Hilda Vaughn (December 27, 1898 – December 28, 1957), was an actress of the stage, film, radio, and television.[1][2][3][4]

Hilda Vaughn
BornDecember 27, 1898
DiedDecember 28, 1957 (aged 59)
Baltimore, Maryland
OccupationActress
Years active1929-1940
Height5 ft 5 in (165 cm)
Spouse(s)Charles Morgan
Parent(s)Mr. and Mrs. Eli Strouse

Early yearsEdit

The daughter of Mr. and Mrs. Eli Strouse, Vaughn attended Vassar College and the American Academy of Dramatic Arts.[5]

CareerEdit

Vaughn frequently played a “pleb”, or a commoner in the films she acted in (waitresses, maids, charwomen, governesses, and saleswomen) but "the characters she embodied did not lack ... character!"[6] A fixture at MGM in the sound era of the early 1930s, she acted in more than 50 films. Her most notable films were 1933's Dinner at Eight where she was memorable as Jean Harlow's blackmailing maid, as well as Today We Live (1933), Chasing Yesterday (1935), and Charlie Chan at the Wax Museum (1940).[7]

She appeared on Broadway, and in 1924 toured as the lead in "Rain," based on a story by W. Somerset Maugham. Her "smoldering quality" came back to Broadway two years later in "The Seed of the Brute" at the Little Theatre. She also appeared on Broadway in "Glory Hallelujah."[8]

After making several films, Vaughn was part of the Hollywood blacklist. She returned to the stage in 1942 to play the lead in "Only the Heart" at the American Actors Company. In 1943 she appeared in William Saroyan's "Get Away Old Man," followed by several other appearances, including playing the nurse to Judith Anderson's Medea and the mother in The Devil's Disciple by George Bernard Shaw. She was also known for her concert readings of plays.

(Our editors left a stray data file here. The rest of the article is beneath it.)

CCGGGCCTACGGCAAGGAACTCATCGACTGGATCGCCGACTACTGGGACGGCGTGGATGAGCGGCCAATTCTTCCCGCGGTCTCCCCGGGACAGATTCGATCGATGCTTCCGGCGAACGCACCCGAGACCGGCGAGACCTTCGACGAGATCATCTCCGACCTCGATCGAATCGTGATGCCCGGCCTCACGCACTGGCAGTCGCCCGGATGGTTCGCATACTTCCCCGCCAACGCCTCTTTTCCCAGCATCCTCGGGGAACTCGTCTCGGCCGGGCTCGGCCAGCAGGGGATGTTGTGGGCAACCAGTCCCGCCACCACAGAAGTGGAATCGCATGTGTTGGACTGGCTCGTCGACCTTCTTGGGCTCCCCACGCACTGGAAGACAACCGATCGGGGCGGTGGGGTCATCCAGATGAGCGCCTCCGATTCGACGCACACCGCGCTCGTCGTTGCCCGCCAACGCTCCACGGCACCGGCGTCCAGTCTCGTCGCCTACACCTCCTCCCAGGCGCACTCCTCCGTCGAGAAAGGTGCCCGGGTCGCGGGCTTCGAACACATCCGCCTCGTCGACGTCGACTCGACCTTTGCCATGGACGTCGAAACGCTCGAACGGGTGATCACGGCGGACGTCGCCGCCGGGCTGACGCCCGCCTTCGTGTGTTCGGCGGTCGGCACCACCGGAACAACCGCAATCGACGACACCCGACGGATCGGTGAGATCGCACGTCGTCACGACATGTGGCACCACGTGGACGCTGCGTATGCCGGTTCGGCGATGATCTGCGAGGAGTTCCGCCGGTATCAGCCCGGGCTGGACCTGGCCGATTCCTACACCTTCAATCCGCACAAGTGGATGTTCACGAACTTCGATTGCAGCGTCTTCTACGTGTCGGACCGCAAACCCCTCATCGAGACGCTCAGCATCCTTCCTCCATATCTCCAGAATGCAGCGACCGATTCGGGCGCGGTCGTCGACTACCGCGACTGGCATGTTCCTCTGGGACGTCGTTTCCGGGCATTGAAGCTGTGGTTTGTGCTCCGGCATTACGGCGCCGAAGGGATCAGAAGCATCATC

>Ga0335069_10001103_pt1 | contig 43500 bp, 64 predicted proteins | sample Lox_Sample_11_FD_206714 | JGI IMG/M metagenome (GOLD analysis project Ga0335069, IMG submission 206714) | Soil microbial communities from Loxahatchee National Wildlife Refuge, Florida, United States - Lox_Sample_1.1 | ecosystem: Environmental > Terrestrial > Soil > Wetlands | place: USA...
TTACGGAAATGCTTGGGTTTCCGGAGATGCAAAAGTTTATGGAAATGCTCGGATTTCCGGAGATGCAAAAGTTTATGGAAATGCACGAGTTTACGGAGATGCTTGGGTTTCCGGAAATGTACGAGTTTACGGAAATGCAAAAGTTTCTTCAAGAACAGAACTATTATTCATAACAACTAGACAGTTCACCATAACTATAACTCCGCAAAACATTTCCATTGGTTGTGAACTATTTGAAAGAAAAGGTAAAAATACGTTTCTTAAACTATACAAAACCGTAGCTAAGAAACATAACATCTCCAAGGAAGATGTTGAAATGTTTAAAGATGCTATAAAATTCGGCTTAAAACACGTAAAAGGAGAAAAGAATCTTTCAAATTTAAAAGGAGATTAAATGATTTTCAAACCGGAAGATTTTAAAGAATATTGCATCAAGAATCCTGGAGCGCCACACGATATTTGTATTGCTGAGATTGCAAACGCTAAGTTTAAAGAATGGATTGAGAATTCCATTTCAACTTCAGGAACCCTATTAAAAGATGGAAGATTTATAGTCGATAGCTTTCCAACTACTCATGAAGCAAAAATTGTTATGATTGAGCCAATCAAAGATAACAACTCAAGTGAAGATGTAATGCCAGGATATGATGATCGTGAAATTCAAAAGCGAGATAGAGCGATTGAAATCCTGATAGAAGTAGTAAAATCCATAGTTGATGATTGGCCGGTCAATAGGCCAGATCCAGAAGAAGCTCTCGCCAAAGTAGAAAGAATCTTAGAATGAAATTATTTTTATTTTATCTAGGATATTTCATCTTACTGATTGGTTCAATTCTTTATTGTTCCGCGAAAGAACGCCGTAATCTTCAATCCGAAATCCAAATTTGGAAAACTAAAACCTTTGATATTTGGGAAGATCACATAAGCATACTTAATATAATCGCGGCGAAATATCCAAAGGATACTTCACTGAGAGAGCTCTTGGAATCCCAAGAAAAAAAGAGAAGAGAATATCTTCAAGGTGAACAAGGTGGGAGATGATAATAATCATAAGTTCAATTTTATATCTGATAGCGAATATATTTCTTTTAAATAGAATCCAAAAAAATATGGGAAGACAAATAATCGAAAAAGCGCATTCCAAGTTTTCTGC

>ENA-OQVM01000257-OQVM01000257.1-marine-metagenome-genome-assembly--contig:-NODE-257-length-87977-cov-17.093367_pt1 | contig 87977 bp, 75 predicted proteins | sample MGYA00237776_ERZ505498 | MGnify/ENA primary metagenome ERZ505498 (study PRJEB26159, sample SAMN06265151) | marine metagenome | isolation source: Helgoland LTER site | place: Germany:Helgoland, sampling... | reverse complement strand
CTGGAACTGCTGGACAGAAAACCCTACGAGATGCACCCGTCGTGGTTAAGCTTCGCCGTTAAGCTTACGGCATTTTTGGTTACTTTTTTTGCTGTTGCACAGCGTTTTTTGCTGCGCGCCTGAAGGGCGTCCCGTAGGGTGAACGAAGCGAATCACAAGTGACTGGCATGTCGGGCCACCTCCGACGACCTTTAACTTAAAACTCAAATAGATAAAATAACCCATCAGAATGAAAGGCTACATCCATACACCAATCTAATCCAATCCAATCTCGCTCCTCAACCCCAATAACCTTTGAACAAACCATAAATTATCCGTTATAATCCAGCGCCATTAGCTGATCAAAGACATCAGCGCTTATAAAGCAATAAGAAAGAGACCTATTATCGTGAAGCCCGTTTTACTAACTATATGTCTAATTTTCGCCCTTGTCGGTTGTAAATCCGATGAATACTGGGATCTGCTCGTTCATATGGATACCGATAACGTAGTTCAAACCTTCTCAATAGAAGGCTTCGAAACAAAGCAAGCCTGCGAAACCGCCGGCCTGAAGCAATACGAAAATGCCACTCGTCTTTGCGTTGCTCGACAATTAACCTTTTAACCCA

DeathEdit

On December 28, 1957, Vaughn died in Baltimore.[9]

FilmographyEdit

ReferencesEdit

  1. ^ "Film History of the 1940s". filmsite.org. Archived from the original on 2015-04-19.
  2. ^ Eckstein, Arthur. “The Hollywood Ten in History and in Memory”. Film History 16, no. 4 (December 2004): 424-436. Communication and Mass Media complete, EBSCOhost; accessed March 28, 2015.
  3. ^ "American Masters". Archived from the original on 2015-09-14. Retrieved 2017-08-29.
  4. ^ "New York Times Movies". Archived from the original on 2013-10-08 – via NYTimes.com.
  5. ^ Leith, Elizabeth (November 10, 1943). "Miss Vaughn Again Acts For Theatergoers Here". The Evening Sun. Maryland, Baltimore. p. 26 – via Newspapers.com.
  6. ^ Bellinger, Guy. "Hilda Vaughn Biography". www.IMBD.com. Retrieved June 30, 2018.
  7. ^ Wollstein, Hans J. "Biography by Hans J. Wollstein". www.allmovie.com. Retrieved June 30, 2018.
  8. ^ "Hilda Vaughn, Actress, Is Dead at 60; Last Appeared Here in 'The River Line'". New York Times. 1957-12-30. Retrieved 2018-05-06.
  9. ^ "Hilda Vaughn, Ex-Actress, Dies". The Los Angeles Times. California, Los Angeles. Associated Press. December 30, 1957. p. 1. Retrieved 25 March 2019 – via Newspapers.com.

External linksEdit